A wall map make a great backdrop to any guest room, office, kid’s room, or basement wall.  It is educational and quite a conversation piece for all who enter.  The sofa is bone colored leather from Jennifer Convertibles.  It folds out for overnight guests or impromptu slumber parties.  The coffee table was a floor sample – it provides more storage, and another place to play, or have snacks.

For a more updated tour of this space, visit this post where we installed a floating shelf art gallery wall.

This room can also be seen featured on Young House Love and on Apartment Therapy’s OhDeeDoh]

Google BookmarksBookmark/FavoritesStumbleUponShare

DIY: Chair Recovered, From Bleak to Tres Chic

Wednesday, April 1st, 2009

 

There are many names for that paint job we all love so much:  Hand Rubbed, Distressed Off-White, Vintage French, Rubbed Cream,  Antique White, Shabby Chic.   Over the weekend, I developed a unique way to distress without all of the stress !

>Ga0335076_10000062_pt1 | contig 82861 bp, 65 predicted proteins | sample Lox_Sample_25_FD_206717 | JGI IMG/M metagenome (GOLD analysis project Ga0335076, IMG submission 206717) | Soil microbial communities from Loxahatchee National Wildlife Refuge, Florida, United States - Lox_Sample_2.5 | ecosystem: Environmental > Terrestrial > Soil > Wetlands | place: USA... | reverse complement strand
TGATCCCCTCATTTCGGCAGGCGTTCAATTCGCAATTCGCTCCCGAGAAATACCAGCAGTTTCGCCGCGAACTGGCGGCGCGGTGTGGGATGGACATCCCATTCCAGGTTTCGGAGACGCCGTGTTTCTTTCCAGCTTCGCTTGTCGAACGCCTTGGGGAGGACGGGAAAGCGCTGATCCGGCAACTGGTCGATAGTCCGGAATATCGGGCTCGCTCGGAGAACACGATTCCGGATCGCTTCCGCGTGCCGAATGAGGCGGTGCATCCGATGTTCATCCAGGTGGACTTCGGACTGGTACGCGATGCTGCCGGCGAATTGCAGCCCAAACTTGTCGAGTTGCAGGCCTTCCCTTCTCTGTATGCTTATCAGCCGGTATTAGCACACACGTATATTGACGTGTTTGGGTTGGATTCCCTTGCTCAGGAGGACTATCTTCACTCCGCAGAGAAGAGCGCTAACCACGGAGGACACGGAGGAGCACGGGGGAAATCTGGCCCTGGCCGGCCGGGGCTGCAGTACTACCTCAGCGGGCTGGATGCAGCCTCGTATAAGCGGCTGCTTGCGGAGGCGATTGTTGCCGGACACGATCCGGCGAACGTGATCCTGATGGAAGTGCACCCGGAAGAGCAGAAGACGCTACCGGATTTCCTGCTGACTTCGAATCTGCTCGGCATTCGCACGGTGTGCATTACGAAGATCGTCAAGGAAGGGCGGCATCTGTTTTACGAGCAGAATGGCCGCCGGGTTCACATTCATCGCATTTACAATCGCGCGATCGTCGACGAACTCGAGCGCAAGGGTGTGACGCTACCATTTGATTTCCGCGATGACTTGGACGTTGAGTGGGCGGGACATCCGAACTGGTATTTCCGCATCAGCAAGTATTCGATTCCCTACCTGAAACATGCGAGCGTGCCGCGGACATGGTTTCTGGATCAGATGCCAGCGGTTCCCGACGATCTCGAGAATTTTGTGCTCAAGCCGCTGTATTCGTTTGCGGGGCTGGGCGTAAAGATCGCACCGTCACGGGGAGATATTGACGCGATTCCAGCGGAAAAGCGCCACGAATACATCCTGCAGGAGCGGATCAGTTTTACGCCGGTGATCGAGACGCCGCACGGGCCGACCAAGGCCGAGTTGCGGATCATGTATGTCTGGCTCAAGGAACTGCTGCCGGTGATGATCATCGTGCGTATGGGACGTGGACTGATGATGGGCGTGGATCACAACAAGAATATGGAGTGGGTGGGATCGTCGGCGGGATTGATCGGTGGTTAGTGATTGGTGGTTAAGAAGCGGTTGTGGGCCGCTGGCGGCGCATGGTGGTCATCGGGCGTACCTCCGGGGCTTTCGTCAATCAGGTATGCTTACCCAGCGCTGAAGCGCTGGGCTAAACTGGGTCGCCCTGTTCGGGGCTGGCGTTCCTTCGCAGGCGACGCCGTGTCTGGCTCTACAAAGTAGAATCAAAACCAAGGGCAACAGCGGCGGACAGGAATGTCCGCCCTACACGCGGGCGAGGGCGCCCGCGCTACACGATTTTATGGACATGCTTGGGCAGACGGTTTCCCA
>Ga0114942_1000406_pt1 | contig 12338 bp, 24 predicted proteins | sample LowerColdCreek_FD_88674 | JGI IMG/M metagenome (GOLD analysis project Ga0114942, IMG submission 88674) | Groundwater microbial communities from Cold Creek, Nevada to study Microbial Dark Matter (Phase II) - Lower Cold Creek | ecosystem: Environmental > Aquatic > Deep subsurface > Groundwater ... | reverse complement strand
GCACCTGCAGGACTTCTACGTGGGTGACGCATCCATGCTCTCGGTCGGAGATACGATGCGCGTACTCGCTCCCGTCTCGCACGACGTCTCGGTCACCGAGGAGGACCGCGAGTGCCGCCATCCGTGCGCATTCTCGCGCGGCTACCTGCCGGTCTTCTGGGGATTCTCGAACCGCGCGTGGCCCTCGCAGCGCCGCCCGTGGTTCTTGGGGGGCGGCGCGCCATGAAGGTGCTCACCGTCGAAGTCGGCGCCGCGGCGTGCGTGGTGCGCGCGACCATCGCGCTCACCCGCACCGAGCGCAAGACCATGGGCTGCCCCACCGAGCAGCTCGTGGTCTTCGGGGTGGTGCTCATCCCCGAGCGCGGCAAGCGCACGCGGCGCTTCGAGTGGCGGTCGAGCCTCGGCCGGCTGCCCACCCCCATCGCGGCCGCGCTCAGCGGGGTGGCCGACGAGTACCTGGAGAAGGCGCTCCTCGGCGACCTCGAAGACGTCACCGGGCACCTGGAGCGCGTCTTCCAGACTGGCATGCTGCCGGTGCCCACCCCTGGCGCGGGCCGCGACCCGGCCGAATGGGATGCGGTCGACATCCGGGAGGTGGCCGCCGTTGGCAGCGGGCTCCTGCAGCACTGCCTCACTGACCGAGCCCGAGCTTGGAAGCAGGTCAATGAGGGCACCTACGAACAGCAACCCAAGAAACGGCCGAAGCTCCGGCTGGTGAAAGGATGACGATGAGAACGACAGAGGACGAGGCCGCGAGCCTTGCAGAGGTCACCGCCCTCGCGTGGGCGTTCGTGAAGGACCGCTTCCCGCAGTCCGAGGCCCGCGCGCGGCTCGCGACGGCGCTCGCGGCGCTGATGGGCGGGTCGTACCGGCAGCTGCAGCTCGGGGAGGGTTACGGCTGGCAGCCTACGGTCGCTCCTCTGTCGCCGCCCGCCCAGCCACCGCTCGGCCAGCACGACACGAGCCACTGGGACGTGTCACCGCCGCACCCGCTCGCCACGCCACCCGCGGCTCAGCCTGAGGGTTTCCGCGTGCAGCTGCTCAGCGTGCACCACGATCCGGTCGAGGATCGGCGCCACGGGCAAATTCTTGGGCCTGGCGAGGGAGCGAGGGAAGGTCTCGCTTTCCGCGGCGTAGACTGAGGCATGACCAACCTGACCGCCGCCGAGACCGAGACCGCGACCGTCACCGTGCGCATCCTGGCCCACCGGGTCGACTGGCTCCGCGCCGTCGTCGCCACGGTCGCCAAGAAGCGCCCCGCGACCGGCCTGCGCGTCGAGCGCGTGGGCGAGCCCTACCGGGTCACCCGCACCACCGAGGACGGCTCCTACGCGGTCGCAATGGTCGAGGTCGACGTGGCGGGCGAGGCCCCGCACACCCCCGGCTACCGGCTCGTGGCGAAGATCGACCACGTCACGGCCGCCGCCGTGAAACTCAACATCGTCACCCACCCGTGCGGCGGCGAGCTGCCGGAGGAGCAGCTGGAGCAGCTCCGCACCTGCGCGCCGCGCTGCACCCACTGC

.

Supplies:

  1. Tea light candle
  2. Rustoleum ‘American Accents’ Spray Paint in Heirloom White
  3. Fine sandpaper
  4. Baby wipes
  5. 1 yard silk blend damask from scrap bin
  6. Nail head trim kit (leftover from previous project) with rubber head hammer
  7. Foam filler (optional)
  8. Staple gun, stapler and hot glue gun.

I found this ratty rattan chair at the local thrift store, paid the merchant $8 cash, and walked out.  My husband laughed at me when he saw the stained peach velvet cushion and hole punched through the back of the chair.  “What can you do with that piece of (bleep)?”   Has he learned nothing from this blog?  :-)

Before:

.

Step One: Remove seat and give the wood on the entire piece a light sanding with fine sandpaper.  Wipe down with baby wipes.

Step Two:  Did you know that you can use candle wax when antiquing furniture to prevent the paint from adhering to the edges?  Rub your piece with a tea light candle on all of the edges where you want the wood to be exposed.  Gently remove leftover wax ‘crumbs’ with baby wipes, but be careful not to rub off candle wax on the edges.

 

 

.